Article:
by Chris in Paris on 4/13/2009 03:27:00 AM
This is the way the system should work. Well done by the shareholders for forcing the issue and equally well done by McDonald's for listening and taking action. McDonald's aims for a low-pesticide potato for its french fries
McDonald's, the largest fast-food chain the world and the largest buyer of potatoes in the United States, is under pressure from shareholders to do something about pesticide use on the potatoes it buys. To avoid a shareholder resolution on the subject, McDonald's has agreed to "survey its U.S. suppliers to compile a list of best practices in pesticide reduction and recommend those best practices to its global suppliers," according to Reuters.
Potatoes have been on or near the list of the Environmental Working Group's dirty dozen foods with the most pesticide residue for years. That means, according to a government analysis, that after a typical person buys a typical potato and prepares it in a typical way, it's among the fruits and vegetables most likely to be laced with pesticides. (The government regulates pesticide residue, so any chemical left on food is deemed to pose no health risk; that said, pesticides are designed to kill something -- a bug, worm, fungus, or weed -- and most people don't like the idea of taking each meal with a little drop of poison.)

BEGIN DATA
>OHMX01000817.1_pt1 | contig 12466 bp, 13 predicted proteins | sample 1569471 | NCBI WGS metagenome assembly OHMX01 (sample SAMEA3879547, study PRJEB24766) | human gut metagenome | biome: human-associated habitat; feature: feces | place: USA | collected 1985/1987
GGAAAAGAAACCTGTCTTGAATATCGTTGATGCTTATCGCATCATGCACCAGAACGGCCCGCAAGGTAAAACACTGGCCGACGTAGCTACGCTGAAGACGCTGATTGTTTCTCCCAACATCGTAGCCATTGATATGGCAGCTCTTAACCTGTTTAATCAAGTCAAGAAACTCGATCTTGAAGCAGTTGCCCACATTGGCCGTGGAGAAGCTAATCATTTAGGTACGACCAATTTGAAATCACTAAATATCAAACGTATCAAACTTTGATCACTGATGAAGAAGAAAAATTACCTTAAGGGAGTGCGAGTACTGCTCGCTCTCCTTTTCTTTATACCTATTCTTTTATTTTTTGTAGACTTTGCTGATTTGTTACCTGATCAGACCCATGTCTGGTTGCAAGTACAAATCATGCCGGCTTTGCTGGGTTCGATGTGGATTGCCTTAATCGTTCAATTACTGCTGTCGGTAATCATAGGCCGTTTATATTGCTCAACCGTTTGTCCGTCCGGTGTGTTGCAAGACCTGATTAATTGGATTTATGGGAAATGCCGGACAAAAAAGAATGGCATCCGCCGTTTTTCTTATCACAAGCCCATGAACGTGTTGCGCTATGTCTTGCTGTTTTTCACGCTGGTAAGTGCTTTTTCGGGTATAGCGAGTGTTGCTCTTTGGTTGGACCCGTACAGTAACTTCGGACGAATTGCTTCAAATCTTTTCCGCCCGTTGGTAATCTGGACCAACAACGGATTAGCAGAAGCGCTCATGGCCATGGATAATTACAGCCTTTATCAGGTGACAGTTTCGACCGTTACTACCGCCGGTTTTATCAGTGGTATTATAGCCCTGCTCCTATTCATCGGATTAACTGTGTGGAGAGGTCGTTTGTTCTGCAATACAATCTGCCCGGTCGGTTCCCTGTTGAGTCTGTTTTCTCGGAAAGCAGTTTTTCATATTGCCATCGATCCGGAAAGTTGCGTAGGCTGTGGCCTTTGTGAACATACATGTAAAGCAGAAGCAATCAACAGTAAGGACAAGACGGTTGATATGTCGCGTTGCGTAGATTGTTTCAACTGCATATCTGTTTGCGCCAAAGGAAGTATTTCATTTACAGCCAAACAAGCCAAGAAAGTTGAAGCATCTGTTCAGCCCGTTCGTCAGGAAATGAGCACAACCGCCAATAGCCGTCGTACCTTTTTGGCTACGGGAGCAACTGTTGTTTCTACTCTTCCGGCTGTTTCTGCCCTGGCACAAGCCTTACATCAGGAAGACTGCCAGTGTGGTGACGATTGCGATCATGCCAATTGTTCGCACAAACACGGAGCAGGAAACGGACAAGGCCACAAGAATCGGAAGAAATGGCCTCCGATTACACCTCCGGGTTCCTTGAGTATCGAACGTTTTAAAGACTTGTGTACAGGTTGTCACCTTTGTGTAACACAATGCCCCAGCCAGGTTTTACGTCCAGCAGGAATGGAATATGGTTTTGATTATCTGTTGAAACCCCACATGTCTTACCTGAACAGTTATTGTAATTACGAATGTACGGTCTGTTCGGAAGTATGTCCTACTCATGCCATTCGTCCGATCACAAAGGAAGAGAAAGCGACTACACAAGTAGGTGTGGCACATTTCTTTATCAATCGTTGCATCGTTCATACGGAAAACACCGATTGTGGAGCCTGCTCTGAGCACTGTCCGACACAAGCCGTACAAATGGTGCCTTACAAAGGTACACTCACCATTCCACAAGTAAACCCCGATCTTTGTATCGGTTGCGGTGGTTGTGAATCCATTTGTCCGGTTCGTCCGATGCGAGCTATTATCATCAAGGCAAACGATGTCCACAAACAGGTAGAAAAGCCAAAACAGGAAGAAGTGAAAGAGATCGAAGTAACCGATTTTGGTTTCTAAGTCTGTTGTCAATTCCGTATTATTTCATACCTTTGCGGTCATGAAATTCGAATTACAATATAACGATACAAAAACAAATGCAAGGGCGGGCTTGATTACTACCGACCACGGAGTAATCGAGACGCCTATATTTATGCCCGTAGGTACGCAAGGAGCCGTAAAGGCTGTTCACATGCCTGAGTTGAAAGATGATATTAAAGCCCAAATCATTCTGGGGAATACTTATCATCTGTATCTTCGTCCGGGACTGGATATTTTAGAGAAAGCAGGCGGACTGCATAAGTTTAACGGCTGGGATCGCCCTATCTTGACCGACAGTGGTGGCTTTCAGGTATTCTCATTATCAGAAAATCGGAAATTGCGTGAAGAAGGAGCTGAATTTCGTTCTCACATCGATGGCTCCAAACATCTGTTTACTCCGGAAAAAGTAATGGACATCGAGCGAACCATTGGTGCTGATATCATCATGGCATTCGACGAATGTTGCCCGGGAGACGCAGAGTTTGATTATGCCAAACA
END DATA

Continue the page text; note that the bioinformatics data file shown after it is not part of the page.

It's not always easy supporting producers who make efforts to do the right thing. Organic foods do taste better but the price can often be much too high to afford on a daily basis. Our local grocery store has been floating more and more organic products ranging from ready-made meals, saucisson (dried sausage), cheese, fruits, veggies and wine. Overall the prices are fairly competitive, which helps a lot and makes it an easier choice for everyone to support.